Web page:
Referring to the siege of Marawi, the head of the West Mindanao Command in the Philippines told journalists this week: 'We knew this was coming.'
Since at least 2014, there's been no shortage of reports warning of the strengthening of the radical Islamist groups in the Philippines (here, here, and here, for example). When the Abu Sayyaf group's Isnilon Hapilon, now an Islamic State-designated emir, and several other groups in the Philippines pledged allegiance to Islamic State, there were obviously concerns radical Islamist forces would converge.
Yet, also in 2014, there was great progress made in the signing of the peace agreement between the moderate Moro Islamic Liberation Front (MILF) and the government, it was widely expected that the peace agreement would stabilise the southern Philippines, bringing in governance and economic growth that would smother extremism in otherwise moderate Muslim communities.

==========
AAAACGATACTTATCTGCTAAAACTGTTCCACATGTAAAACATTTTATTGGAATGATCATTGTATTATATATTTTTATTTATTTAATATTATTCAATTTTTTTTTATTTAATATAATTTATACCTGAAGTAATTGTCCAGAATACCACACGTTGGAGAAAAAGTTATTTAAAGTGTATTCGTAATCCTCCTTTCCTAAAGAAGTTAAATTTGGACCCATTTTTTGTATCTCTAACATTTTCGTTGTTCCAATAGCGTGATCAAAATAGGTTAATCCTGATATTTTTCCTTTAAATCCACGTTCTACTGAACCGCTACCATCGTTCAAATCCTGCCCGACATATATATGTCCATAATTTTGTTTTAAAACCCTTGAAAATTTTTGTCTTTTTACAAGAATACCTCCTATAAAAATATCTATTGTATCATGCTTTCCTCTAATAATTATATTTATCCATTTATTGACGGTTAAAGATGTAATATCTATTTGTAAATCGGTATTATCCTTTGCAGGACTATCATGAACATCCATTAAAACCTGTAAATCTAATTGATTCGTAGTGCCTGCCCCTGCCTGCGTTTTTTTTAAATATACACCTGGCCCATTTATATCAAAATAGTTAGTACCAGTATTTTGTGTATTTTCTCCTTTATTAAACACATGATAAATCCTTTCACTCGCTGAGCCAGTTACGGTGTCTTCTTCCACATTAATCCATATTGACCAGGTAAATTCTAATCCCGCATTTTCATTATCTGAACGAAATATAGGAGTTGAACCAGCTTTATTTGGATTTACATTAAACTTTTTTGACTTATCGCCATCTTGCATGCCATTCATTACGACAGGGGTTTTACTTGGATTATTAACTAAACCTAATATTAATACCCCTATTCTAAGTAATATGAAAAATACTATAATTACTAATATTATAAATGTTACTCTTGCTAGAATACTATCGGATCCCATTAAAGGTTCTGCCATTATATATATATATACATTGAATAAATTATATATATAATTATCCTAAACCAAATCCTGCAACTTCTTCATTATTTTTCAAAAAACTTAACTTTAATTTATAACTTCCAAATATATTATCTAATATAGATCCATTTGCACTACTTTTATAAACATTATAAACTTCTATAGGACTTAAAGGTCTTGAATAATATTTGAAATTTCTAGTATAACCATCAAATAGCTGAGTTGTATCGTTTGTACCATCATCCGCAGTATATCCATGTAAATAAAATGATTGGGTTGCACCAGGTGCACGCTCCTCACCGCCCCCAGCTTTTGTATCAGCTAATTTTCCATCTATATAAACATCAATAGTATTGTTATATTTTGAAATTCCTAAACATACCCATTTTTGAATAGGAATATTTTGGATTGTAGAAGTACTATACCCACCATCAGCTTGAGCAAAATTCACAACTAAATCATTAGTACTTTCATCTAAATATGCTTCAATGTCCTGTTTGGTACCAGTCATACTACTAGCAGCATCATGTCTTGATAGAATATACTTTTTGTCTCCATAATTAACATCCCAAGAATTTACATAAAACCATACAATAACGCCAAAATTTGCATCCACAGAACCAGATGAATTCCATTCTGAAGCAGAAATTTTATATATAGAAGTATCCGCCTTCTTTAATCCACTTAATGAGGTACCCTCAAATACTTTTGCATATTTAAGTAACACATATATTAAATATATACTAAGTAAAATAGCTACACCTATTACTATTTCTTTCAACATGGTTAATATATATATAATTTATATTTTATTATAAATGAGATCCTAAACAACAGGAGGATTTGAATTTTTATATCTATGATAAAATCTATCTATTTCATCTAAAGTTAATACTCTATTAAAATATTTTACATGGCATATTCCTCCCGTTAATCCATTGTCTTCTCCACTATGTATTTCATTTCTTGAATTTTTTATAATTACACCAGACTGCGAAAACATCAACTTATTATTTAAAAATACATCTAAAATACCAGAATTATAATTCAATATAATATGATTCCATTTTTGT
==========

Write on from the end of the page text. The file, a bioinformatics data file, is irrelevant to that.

The siege of Marawi, now in its fifth week, has killed 375 and displaced some 350,000. It is a product of the Philippines' woeful politics. President Duterte is also product of those politics, but not the genesis. The dirty, do-anything presidential campaign in 2016 saw senators defame the hard-fought peace agreement designed to avoid today's very scenario. Duterte's own grubby brand of Trumpist politics has compounded these issues. His ill-conceived drug war has eroded the rule of law across the country, resulting in over 7000 extrajudicial murders. Aside from proving wholly ineffective, it has also complicated cooperation with regional actors on crucial regional issues - not a great outcome, given the opportunity presented to the Philippines as the current chair of ASEAN.